Has Vladimir Putin lost in both Crimea and Syria? Critics say he has. In Europe, the real casualty is Ukraine, lost out to both EU and Putin. To hear the hawks in Washington and elsewhere tell it, Vladimir Putin has not only won in the latest confrontation with the West, but he has also done it in a most embarrassing way. He’s been emboldened, and it’s like Munich 1938 all over again — blah, blah, blah. And if all you’re looking at is Crimea, I can understand why you would misperceive the situation. However, we need to look at things from a grander perspective. On Friday, March 21, Putin lost Ukraine.
A little history first. On March 30, 2012, Ukraine initialed its EU Association Agreement, a deal lots of non-EU nations have signed on their way to membership. The Rada, Ukraine’s parliament, was working to meet the requirements of the deal. President Viktor Yanukovych was actually pushing for the EUAA. At the same time, he was trying to “find the right model” for working with the customs union of Russia, Kazakhstan and Belarus.
On November 25, 2015, President of the European Commission José Manuel Barroso made it clear that “one country cannot at the same time be a member of a customs union and be in a deep common free-trade area with the European Union.” In other words, Yanukovych had to choose. Moscow had made it clear that going ahead with the EUAA would be a problem, even calling into question the territorial integrity of Ukraine. Yanukovych eventually chose Russia, and his people kicked him out of office. Russia then made its moves to annex Crimea.
Last Friday, Ukraine’s interim prime minister, Arseniy Yatsenyuk, signed the political provisions of the EUAA, and after the May 2014 elections in Ukraine, the Ukrainian government will sign the rest of the EUAA. Yatsenyuk said,“We want to be a part of the big European family, and this is the first tremendous step in order to achieve for Ukraine its ultimate goal, as a full-fledged member.” This happened the same day that the upper house of the Russian parliament voted to annex Crimea.
The EU issued a three-page “Conclusions on Ukraine” hours earlier, and the second paragraph read: “The European Union and its Member States are committed to sign the remainder of the Association Agreement and Deep and Comprehensive Free Trade Area, which together with the political provisions constitute a single instrument. The European Council agrees that the first meeting in the political dialogue as envisaged under the Agreement should take place in April. The European Council urges the Council and the European Parliament to swiftly adopt the proposal for temporarily removing customs duties, so called Autonomous Trade measures, on Ukrainian exports to the European Union.”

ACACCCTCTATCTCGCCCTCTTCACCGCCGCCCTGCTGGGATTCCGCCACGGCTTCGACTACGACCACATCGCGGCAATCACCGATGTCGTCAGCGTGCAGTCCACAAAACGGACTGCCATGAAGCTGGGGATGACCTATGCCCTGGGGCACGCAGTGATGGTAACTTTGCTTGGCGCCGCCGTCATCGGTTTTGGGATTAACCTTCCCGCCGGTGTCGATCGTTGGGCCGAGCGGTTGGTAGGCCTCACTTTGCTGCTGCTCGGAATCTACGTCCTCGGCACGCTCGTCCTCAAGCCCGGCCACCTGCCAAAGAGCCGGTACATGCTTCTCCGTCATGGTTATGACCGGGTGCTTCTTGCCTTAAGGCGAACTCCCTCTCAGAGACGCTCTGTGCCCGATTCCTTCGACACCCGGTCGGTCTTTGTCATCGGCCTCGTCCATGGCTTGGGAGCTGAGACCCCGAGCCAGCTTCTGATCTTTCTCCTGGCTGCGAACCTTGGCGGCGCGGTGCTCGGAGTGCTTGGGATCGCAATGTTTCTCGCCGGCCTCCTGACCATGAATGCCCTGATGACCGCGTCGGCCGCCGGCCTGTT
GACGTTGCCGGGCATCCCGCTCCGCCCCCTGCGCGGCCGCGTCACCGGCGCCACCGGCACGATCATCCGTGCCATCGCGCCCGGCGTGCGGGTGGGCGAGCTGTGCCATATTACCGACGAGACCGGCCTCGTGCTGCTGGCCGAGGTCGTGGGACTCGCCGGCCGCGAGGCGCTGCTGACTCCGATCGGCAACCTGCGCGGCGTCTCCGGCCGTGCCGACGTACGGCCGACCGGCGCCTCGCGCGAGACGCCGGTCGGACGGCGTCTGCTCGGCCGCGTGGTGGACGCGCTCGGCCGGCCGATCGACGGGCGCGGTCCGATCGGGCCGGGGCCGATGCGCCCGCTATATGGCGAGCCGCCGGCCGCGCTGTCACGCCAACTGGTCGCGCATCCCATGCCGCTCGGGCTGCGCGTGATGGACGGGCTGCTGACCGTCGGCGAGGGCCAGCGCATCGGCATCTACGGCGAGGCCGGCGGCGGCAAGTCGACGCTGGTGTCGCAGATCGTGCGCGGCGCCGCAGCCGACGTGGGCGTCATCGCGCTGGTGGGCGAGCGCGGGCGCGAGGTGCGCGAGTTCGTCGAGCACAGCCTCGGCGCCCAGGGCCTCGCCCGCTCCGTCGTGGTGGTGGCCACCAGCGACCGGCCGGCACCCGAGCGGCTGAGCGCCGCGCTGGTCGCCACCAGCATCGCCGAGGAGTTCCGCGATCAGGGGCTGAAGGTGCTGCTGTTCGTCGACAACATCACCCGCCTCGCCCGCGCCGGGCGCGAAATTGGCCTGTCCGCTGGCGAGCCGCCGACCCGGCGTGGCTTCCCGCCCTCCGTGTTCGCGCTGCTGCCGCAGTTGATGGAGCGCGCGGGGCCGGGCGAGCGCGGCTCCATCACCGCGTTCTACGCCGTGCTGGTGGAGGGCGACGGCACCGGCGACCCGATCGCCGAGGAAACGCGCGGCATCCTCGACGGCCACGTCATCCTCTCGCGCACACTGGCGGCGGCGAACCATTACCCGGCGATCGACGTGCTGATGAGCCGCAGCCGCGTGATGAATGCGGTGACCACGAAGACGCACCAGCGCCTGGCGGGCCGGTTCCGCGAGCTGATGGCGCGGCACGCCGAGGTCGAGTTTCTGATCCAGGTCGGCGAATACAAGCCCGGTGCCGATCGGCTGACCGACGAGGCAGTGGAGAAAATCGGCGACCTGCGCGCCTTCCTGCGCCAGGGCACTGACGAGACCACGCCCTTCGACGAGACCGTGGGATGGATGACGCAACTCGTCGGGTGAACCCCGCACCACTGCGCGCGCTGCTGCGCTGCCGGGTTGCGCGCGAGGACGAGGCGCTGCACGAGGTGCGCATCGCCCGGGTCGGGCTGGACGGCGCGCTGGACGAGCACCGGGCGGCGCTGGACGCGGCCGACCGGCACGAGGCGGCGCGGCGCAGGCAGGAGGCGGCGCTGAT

In other words, Ukraine has gone ahead and done what Putin didn’t want it to do. Putin wanted all of Ukraine in his customs union; what he got was sovereignty over Crimea, the most pro-Russian part of Ukraine. The rest of Ukraine will tilt toward Brussels rather than Moscow.
He has also ensured that there is never again a pro-Russian government in Kiev. After all, Crimea was one of the most pro-Russian spots in Ukraine, and now, those voters won’t be part of the Ukrainian electorate. Consider how the Republicans would do in America if Texas became part of Mexico. Had Crimea remained in Ukraine, there was a chance of putting together a pro-Moscow government. After all, President Yanukovych was freely elected relying on the votes from the east and south, including Crimea. If the same election had not included Crimea, he would have lost. And the ill will Putin has created means there are fewer people in the western part of Ukraine who will ever listen to Moscow’s pleas ever again.
Moreover, the EU’s “Conclusion” includes “The European Union reconfirms its objective to further strengthen the political association and economic integration with Georgia and the Republic of Moldova. We confirm our aim to sign the Association Agreements, including the Deep and Comprehensive Free Trade Areas, which we initialed in Vilnius last November, no later than June 2014.”
Georgia and Moldova were also part of the U.S.S.R., and they are part of what Putin believes should be Russia’s sphere of influence. Not only did he fail to get Ukraine into his customs union, he has given Moldova and Georgia further reason to join the EU and has given the EU more reason to accept them.
Putin is now faced with only one option if he wants Ukraine in his camp — armed force. And as the Soviets learned in Afghanistan, conquest isn’t hard. Controlling your conquests is another matter entirely.
I don’t particularly like to apply the concept of winning and losing in global politics because it suggests a zero-sum game; my training and experience tell me that it rarely, if ever, comes to that. What I do believe in is measuring the success of a policy based on whether or not you achieve your objectives. Putin didn’t achieve his objective; it wasn’t even close. You can use whatever word you want to describe that, but the word “success” doesn’t fit.